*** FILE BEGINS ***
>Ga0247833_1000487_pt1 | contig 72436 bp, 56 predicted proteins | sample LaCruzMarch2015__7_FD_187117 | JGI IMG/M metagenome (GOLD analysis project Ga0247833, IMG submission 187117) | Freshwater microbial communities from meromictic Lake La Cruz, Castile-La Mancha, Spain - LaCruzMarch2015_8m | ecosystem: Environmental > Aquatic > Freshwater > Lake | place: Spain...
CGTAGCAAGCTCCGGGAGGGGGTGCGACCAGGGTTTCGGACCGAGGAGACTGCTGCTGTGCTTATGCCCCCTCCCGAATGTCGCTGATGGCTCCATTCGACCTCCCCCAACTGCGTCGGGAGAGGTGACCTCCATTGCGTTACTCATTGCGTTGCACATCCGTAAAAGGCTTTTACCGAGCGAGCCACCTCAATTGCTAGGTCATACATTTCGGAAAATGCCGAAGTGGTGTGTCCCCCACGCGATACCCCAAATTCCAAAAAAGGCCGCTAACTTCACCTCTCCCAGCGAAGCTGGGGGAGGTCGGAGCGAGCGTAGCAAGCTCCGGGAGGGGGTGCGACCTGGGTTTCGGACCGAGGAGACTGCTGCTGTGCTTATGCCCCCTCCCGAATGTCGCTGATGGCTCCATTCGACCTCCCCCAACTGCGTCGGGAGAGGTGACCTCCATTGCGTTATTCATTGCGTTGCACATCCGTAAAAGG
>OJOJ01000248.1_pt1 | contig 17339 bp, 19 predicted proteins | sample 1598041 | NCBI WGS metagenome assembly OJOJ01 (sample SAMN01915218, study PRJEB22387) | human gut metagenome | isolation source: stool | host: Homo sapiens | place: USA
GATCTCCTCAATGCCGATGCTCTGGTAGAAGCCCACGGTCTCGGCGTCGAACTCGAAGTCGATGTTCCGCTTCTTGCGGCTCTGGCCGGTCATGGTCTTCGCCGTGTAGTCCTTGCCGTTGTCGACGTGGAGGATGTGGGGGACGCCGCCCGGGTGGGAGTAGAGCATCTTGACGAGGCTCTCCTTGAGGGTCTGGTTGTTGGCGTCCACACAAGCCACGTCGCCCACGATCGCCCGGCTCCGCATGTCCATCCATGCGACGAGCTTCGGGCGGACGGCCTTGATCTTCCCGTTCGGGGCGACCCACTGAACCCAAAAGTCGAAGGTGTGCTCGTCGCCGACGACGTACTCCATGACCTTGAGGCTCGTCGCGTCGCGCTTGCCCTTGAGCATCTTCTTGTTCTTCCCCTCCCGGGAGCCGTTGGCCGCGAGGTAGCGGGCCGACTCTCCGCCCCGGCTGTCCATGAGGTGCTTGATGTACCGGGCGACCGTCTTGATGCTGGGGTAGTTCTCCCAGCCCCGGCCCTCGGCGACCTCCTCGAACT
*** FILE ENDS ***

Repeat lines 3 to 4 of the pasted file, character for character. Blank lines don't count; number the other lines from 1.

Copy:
>OJOJ01000248.1_pt1 | contig 17339 bp, 19 predicted proteins | sample 1598041 | NCBI WGS metagenome assembly OJOJ01 (sample SAMN01915218, study PRJEB22387) | human gut metagenome | isolation source: stool | host: Homo sapiens | place: USA
GATCTCCTCAATGCCGATGCTCTGGTAGAAGCCCACGGTCTCGGCGTCGAACTCGAAGTCGATGTTCCGCTTCTTGCGGCTCTGGCCGGTCATGGTCTTCGCCGTGTAGTCCTTGCCGTTGTCGACGTGGAGGATGTGGGGGACGCCGCCCGGGTGGGAGTAGAGCATCTTGACGAGGCTCTCCTTGAGGGTCTGGTTGTTGGCGTCCACACAAGCCACGTCGCCCACGATCGCCCGGCTCCGCATGTCCATCCATGCGACGAGCTTCGGGCGGACGGCCTTGATCTTCCCGTTCGGGGCGACCCACTGAACCCAAAAGTCGAAGGTGTGCTCGTCGCCGACGACGTACTCCATGACCTTGAGGCTCGTCGCGTCGCGCTTGCCCTTGAGCATCTTCTTGTTCTTCCCCTCCCGGGAGCCGTTGGCCGCGAGGTAGCGGGCCGACTCTCCGCCCCGGCTGTCCATGAGGTGCTTGATGTACCGGGCGACCGTCTTGATGCTGGGGTAGTTCTCCCAGCCCCGGCCCTCGGCGACCTCCTCGAACT